Having said all that, here is the third development: Who is responsible for the resurgence of anti-semitism? What we have now-at least in the US- is a debate over who the purveyors of anti-semitism are. The left is trying to sell the idea that this is all the work of white nationalists, KKK-types, neo-Nazis, and most outrageous of all, Trump supporters. Though President Trump is arguably the largest supporter of Israel to ever occupy the White House, and though his own daughter is a Jewish convert, he is being branded by many as the inspiration for American anti-semitism. It is a false charge.

Let me be clear: I do not deny anti-semitism on the part of the KKK, Neo Nazis and white nationalists, and I condemn it. With the constant drumbeat of demonization against white people in general and conservatives in particular, there is a growing white backlash in this country, and it is troubling. How do Jews figure in this? In my view, they are caught in the middle. Though most American Jews are white, many still consider them a separate race. That was Hitler’s thinking. To the Nazis, it didn’t matter how assimilated German Jews were or whether they had intermarried or converted to Christianity. It was about race, not religious belief. On the other hand, academia in the US has played a leading role in pigeon-holing Jews as members of the white race-the “privileged” white race. Indeed, American Jews have been portrayed as being among the most privileged and well off segment of the “privileged” white class. That brings back many of the traditional libels against Jews. Thus, they get little sympathy as a “marginalized minority” though they are arguably the most marginalized group on campus these days.

That brings me to the crucial part of the third point. In my view, the biggest purveyors of anti-semitism in this country, including on college campuses, are Muslims. Not all Muslims to be sure, but it is specifically the pro-Palestinian movement in the US, which is well oiled and well organized, that is stoking anti-semitism. Most of that movement is made up of Muslims, students, faculty, and activists. Not all of them are Muslims, some are even leftist Jews, who hate Israel, but it is mostly Islamic driven. After all, Jew hatred is deeply embedded in Islamic teachings and the Arab world seethes at the idea of a Jewish state living in its midst. In Europe, it is no coincidence that Jews are leaving in fear while the continent is being swarmed by over a million Muslim migrants and refugees.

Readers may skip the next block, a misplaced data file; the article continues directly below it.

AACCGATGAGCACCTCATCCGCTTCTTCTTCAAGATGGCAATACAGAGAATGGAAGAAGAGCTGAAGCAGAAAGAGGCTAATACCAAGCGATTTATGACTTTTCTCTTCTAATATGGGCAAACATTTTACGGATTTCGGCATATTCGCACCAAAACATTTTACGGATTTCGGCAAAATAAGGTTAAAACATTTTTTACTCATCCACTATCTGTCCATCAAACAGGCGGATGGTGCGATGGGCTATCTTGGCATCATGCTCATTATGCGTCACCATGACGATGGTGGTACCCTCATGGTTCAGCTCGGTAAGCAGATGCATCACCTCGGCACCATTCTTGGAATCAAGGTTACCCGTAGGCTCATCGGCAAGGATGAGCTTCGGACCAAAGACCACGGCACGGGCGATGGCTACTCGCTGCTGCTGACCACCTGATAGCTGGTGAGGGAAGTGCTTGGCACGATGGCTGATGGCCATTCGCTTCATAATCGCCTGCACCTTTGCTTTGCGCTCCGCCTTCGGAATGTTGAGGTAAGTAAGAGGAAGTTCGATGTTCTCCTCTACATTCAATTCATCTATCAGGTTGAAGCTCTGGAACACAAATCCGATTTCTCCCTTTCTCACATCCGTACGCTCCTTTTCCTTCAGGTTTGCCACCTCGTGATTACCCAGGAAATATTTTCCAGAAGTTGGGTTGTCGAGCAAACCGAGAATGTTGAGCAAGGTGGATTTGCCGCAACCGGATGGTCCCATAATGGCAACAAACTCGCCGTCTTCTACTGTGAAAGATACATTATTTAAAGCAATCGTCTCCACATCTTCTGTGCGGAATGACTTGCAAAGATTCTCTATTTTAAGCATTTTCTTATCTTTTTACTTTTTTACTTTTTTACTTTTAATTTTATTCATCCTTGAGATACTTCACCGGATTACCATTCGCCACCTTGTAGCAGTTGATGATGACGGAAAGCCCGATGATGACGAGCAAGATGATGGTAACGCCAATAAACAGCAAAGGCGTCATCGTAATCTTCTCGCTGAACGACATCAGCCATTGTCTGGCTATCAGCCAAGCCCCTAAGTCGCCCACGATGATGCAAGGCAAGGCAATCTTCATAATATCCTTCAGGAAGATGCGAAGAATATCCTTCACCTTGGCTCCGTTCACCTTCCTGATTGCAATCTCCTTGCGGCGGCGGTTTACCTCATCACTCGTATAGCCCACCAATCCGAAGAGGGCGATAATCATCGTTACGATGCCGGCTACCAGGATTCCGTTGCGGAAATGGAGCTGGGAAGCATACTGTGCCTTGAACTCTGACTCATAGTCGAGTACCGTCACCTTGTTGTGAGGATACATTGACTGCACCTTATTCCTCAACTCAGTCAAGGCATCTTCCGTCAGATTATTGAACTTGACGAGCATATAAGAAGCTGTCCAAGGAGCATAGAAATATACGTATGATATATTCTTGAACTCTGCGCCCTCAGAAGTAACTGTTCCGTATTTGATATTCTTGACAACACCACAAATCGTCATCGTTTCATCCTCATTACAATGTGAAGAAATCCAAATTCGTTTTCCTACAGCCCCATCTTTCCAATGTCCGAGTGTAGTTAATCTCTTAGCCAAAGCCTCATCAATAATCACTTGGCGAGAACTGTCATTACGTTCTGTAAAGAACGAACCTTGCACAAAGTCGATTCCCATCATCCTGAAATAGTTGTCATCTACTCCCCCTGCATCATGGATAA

Yet, we cannot bring ourselves to admit this basic truth. To do so would attack a minority and invite charges of “Islamophobia”. It is not only the left which seeks to shield Islam from charges of bigotry, mainstream media and other entities are reluctant to identify Islam as being a driving force behind today’s anti-semitism, which it clearly is. Thus, we see the Democrat party trying to shield Ilhan Omar from the consequences of her speech and shift the focus to the extreme right. Instead of talking about Omar and why she is anti-semitic, they would rather talk about the despicable characters who showed up to demonstrate at Charlottesville, Virginia a couple of years ago with terrible results. Those people are to be condemned, to be sure. I also condemn those on the other side of the Charlottesville barricades, the thugs of Antifa.